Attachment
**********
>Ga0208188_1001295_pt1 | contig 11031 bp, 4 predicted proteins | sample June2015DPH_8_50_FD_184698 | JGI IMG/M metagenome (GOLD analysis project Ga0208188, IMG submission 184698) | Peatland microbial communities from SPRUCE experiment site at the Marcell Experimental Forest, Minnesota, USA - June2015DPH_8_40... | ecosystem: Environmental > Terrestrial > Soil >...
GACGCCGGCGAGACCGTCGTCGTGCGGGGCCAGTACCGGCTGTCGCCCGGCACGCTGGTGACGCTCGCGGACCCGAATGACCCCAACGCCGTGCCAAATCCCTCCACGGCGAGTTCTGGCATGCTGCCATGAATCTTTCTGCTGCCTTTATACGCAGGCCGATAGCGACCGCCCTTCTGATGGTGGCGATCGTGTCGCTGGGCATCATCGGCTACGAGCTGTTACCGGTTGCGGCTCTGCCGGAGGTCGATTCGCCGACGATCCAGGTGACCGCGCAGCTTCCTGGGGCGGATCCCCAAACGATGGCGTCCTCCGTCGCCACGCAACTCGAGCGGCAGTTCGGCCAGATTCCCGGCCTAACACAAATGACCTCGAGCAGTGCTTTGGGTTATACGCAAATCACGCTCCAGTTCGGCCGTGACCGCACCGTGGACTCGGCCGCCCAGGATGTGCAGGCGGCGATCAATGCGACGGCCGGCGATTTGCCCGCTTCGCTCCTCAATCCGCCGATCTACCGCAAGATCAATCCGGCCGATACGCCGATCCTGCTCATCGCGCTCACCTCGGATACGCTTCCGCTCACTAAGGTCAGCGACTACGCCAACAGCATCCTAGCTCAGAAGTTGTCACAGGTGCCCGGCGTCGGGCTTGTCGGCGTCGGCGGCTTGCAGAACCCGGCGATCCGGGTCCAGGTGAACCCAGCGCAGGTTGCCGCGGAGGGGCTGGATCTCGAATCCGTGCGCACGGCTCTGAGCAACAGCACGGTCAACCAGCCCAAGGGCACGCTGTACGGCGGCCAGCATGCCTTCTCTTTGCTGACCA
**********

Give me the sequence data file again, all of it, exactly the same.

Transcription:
>Ga0208188_1001295_pt1 | contig 11031 bp, 4 predicted proteins | sample June2015DPH_8_50_FD_184698 | JGI IMG/M metagenome (GOLD analysis project Ga0208188, IMG submission 184698) | Peatland microbial communities from SPRUCE experiment site at the Marcell Experimental Forest, Minnesota, USA - June2015DPH_8_40... | ecosystem: Environmental > Terrestrial > Soil >...
GACGCCGGCGAGACCGTCGTCGTGCGGGGCCAGTACCGGCTGTCGCCCGGCACGCTGGTGACGCTCGCGGACCCGAATGACCCCAACGCCGTGCCAAATCCCTCCACGGCGAGTTCTGGCATGCTGCCATGAATCTTTCTGCTGCCTTTATACGCAGGCCGATAGCGACCGCCCTTCTGATGGTGGCGATCGTGTCGCTGGGCATCATCGGCTACGAGCTGTTACCGGTTGCGGCTCTGCCGGAGGTCGATTCGCCGACGATCCAGGTGACCGCGCAGCTTCCTGGGGCGGATCCCCAAACGATGGCGTCCTCCGTCGCCACGCAACTCGAGCGGCAGTTCGGCCAGATTCCCGGCCTAACACAAATGACCTCGAGCAGTGCTTTGGGTTATACGCAAATCACGCTCCAGTTCGGCCGTGACCGCACCGTGGACTCGGCCGCCCAGGATGTGCAGGCGGCGATCAATGCGACGGCCGGCGATTTGCCCGCTTCGCTCCTCAATCCGCCGATCTACCGCAAGATCAATCCGGCCGATACGCCGATCCTGCTCATCGCGCTCACCTCGGATACGCTTCCGCTCACTAAGGTCAGCGACTACGCCAACAGCATCCTAGCTCAGAAGTTGTCACAGGTGCCCGGCGTCGGGCTTGTCGGCGTCGGCGGCTTGCAGAACCCGGCGATCCGGGTCCAGGTGAACCCAGCGCAGGTTGCCGCGGAGGGGCTGGATCTCGAATCCGTGCGCACGGCTCTGAGCAACAGCACGGTCAACCAGCCCAAGGGCACGCTGTACGGCGGCCAGCATGCCTTCTCTTTGCTGACCA